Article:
By Raya Zimmerman and Kristi Belcamino
As flood-ravaged counties across Minnesota attempt to recover from the soggiest year on record, state officials are in the process of seeking federal funding to help the rebuilding begin.
Sen. Amy Klobuchar toured several flood-damaged areas Sunday afternoon, saying that the Federal Emergency Management Agency was expected to begin its damage assessment Tuesday to determine whether the state qualifies for federal funding relief.
Klobuchar said this year's widespread flooding was "unprecedented."
"We've never quite seen anything -- for decades -- where the entire state experienced some type of flooding," she said.
Federal officials will assess flood damage this week to see if it meets the $7.3 million in damages threshold required to receive federal funding, she said.
"The only thing the federal government looks at is the public infrastructure, so we have to add up damage to things like roads and bridges and wastewater treatment plants," Klobuchar said Sunday.
The next step is asking for a formal federal disaster declaration from President Barack Obama, she said.
"I have personally talked to the President about this, as has the governor, as has Sen. (Al) Franken, to make very clear to him what an important issue this is. I think we were fortunate he came himself for two days and was able to see the water rushing over Minnehaha Falls. He personally commented to me about that, and I think he knows how extensive this damage is, and that's helpful he's been there to see it."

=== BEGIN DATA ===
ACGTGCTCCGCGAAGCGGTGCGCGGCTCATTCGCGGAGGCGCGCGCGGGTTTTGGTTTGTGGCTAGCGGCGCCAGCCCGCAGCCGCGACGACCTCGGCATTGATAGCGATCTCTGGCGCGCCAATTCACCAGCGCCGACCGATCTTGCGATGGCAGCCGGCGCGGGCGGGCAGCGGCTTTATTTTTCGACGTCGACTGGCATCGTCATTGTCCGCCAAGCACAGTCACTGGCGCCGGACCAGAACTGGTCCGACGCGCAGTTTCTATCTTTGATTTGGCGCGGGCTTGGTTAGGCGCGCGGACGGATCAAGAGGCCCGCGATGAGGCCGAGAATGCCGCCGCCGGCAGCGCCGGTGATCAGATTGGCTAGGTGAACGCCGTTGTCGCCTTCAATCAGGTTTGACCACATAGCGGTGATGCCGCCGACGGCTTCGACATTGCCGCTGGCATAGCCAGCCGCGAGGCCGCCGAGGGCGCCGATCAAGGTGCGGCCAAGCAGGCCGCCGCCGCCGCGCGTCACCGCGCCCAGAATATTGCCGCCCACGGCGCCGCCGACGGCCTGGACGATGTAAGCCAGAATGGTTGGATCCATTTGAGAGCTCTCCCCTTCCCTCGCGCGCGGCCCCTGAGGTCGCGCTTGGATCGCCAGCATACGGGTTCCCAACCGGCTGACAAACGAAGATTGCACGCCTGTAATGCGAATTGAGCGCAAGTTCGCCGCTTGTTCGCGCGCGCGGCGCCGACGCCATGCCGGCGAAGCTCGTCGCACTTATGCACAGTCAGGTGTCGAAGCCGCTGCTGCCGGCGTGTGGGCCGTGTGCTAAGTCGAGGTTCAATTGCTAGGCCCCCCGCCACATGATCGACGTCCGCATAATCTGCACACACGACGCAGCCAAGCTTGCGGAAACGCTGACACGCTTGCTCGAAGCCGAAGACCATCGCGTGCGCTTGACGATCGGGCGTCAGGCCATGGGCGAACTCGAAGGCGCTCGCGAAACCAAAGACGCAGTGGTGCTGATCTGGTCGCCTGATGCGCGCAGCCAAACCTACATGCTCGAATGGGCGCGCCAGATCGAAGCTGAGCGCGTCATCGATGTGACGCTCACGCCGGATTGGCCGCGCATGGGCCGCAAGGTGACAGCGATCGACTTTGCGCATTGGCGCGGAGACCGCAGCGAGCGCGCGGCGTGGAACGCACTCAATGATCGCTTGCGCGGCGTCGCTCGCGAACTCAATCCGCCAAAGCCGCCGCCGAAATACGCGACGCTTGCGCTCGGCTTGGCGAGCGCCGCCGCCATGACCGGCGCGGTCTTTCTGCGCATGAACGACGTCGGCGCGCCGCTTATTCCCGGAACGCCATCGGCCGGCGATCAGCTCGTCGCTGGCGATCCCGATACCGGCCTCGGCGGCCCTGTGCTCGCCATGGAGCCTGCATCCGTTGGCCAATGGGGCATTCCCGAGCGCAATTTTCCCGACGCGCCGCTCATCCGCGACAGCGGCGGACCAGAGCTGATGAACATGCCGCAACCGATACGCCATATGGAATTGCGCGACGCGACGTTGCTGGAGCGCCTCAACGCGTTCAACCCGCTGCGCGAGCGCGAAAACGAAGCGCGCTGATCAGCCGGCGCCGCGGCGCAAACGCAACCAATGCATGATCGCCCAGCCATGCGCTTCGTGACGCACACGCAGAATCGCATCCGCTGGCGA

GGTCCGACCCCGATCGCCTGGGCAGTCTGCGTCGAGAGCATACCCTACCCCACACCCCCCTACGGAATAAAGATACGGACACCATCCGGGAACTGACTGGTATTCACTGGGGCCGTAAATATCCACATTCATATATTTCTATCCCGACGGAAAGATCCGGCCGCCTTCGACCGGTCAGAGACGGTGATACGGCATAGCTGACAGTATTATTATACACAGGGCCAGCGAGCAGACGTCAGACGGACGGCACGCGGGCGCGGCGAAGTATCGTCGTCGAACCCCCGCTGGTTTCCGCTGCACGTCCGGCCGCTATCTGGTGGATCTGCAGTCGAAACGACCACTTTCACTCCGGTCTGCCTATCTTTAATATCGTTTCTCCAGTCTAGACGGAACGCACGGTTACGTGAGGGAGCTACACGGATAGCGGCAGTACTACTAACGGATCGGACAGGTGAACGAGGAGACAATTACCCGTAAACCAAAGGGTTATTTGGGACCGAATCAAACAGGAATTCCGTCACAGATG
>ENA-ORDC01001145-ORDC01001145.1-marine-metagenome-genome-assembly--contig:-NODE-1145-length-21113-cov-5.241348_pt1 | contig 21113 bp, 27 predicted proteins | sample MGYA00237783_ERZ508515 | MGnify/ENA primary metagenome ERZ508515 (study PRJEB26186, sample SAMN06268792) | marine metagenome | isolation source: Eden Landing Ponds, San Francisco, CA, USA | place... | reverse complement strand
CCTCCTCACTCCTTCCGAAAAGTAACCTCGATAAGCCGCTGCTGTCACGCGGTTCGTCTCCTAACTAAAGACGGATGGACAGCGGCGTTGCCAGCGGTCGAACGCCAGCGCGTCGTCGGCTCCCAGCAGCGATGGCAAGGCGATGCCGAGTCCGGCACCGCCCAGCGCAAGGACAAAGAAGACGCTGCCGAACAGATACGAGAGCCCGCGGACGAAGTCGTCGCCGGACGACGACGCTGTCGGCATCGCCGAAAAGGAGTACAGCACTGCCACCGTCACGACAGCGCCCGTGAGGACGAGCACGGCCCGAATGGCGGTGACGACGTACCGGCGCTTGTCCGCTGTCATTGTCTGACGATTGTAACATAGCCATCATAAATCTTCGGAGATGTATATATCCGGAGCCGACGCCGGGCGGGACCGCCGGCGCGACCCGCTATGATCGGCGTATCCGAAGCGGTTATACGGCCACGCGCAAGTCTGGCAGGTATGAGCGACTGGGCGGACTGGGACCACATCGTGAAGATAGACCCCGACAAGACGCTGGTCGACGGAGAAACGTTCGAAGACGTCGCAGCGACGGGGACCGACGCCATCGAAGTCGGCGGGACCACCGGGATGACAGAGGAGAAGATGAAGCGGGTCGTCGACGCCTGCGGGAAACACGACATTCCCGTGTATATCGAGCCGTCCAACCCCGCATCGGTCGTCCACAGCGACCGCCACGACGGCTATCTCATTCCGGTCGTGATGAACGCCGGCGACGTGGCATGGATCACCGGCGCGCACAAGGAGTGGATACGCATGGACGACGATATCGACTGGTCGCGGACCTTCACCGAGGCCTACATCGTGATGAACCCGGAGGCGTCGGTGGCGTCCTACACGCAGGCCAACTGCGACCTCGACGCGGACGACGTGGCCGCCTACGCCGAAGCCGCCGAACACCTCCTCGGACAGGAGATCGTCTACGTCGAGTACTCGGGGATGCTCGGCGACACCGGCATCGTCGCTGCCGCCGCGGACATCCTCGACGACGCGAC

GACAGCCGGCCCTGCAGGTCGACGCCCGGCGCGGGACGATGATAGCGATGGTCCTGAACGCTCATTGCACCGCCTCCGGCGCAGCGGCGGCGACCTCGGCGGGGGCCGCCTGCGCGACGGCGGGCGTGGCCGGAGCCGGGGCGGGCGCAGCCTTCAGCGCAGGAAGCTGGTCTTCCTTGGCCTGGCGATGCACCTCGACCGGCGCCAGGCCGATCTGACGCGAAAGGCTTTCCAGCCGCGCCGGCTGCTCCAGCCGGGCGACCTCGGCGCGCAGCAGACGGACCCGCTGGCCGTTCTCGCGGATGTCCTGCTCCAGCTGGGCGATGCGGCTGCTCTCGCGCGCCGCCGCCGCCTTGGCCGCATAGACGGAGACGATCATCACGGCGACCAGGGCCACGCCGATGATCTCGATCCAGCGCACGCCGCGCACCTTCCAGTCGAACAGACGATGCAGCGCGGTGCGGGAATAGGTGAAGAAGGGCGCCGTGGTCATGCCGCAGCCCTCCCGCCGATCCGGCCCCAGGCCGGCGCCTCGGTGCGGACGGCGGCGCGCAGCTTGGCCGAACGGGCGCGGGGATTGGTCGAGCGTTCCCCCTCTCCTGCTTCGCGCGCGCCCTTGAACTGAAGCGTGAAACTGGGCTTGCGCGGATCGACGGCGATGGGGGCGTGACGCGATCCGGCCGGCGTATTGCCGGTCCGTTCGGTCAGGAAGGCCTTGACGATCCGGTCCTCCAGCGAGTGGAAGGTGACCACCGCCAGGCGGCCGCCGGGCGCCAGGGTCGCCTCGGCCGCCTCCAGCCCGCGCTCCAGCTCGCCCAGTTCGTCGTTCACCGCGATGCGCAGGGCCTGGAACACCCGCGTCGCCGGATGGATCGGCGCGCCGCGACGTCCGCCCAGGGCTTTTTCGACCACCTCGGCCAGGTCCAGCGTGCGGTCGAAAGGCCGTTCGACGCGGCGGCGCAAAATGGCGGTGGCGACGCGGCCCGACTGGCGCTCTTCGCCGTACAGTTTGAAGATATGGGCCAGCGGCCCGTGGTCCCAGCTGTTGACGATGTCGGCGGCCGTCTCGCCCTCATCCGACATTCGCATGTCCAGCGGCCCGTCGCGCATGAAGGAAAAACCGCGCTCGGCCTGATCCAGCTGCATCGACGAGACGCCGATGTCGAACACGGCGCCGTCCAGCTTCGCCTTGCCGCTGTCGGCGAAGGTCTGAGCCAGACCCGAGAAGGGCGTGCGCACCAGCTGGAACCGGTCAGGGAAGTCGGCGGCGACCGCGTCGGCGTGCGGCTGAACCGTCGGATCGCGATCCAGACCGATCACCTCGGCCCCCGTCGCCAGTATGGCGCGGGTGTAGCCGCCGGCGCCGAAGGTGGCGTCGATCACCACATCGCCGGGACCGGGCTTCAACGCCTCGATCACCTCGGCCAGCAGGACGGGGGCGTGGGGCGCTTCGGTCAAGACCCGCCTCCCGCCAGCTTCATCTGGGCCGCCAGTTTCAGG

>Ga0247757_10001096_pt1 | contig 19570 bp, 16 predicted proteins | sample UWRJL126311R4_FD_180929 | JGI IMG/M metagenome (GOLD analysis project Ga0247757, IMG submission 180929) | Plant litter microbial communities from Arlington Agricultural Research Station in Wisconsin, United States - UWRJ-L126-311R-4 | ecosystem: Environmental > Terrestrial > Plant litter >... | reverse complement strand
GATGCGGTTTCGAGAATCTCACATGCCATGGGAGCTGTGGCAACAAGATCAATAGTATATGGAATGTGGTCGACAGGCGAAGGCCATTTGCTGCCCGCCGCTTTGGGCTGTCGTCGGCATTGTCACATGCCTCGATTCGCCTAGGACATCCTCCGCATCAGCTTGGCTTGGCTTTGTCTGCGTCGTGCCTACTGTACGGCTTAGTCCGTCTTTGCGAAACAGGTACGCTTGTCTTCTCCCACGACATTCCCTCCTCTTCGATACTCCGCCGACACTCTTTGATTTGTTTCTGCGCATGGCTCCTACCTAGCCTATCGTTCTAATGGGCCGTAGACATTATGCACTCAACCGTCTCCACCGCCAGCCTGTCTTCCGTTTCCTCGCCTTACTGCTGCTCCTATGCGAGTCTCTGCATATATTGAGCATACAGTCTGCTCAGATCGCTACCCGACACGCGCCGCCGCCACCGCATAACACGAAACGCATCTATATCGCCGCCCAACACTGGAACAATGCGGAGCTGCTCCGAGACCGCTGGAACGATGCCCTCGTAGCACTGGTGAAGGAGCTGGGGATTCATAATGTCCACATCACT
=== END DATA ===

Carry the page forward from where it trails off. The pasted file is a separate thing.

FEMA will have its assessment complete in a little more than a week.
"We have faith they are going to act quickly to get the assessment done and start getting us funding so we can rebuild and recover," she said.
Counties that don't quite qualify for federal funding might meet the state threshold for recovery help, which is lower than the federal threshold, she noted.
Meanwhile, the forecast this week is for warm weather and possible scattered showers.
The threat of heavy rain is low, said meteorologist Jacob Beitlich, with the National Weather Service. Things will cool off by midweek, with highs in the low 70s expected to zap any lingering humidity.
Most rivers in the state have crested, the National Weather Service said, and water levels will continue to drop in coming days. The Mississippi River was measured at 19 feet Sunday morning -- 2 feet above major flood levels. The weather service said the river should fall below flood stage by Saturday.
Earlier this week, Mississippi River flooding forced the Taste of Minnesota to relocate to the Carver County Fairgrounds in Waconia, from its annual spot on Harriet Island, where water levels Sunday reached 17.5 feet.
Minnesota Public Radio reported Sunday that the high-intensity rain in June led to excess stormwater flowing into the river.
The station quoted Pat Baskfield of the Minnesota Pollution Control Agency that events such as this month's storms can account for 80 percent of the sediment load that passes through the river in a year.
The rain washed phosphorus and other fertilizers from farms and river banks into the river, Baskfield said, and levels are as much as 10 times the proposed pollution limit.
Kari Spreeman, a St. Paul public works spokeswoman, said silt that has been pushed up onto river banks cannot be put back into rivers and must be transported to a landfill. It was not immediately clear Sunday what the city had planned for flood recovery efforts and how much silt would have to be transported.